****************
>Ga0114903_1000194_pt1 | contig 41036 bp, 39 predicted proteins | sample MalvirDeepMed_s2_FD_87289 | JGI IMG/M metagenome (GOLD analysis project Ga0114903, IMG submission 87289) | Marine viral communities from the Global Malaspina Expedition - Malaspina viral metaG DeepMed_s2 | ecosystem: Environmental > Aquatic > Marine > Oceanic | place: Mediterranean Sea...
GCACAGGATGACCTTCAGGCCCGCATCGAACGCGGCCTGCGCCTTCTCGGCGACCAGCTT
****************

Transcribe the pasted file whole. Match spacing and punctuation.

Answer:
>Ga0114903_1000194_pt1 | contig 41036 bp, 39 predicted proteins | sample MalvirDeepMed_s2_FD_87289 | JGI IMG/M metagenome (GOLD analysis project Ga0114903, IMG submission 87289) | Marine viral communities from the Global Malaspina Expedition - Malaspina viral metaG DeepMed_s2 | ecosystem: Environmental > Aquatic > Marine > Oceanic | place: Mediterranean Sea...
GCACAGGATGACCTTCAGGCCCGCATCGAACGCGGCCTGCGCCTTCTCGGCGACCAGCTT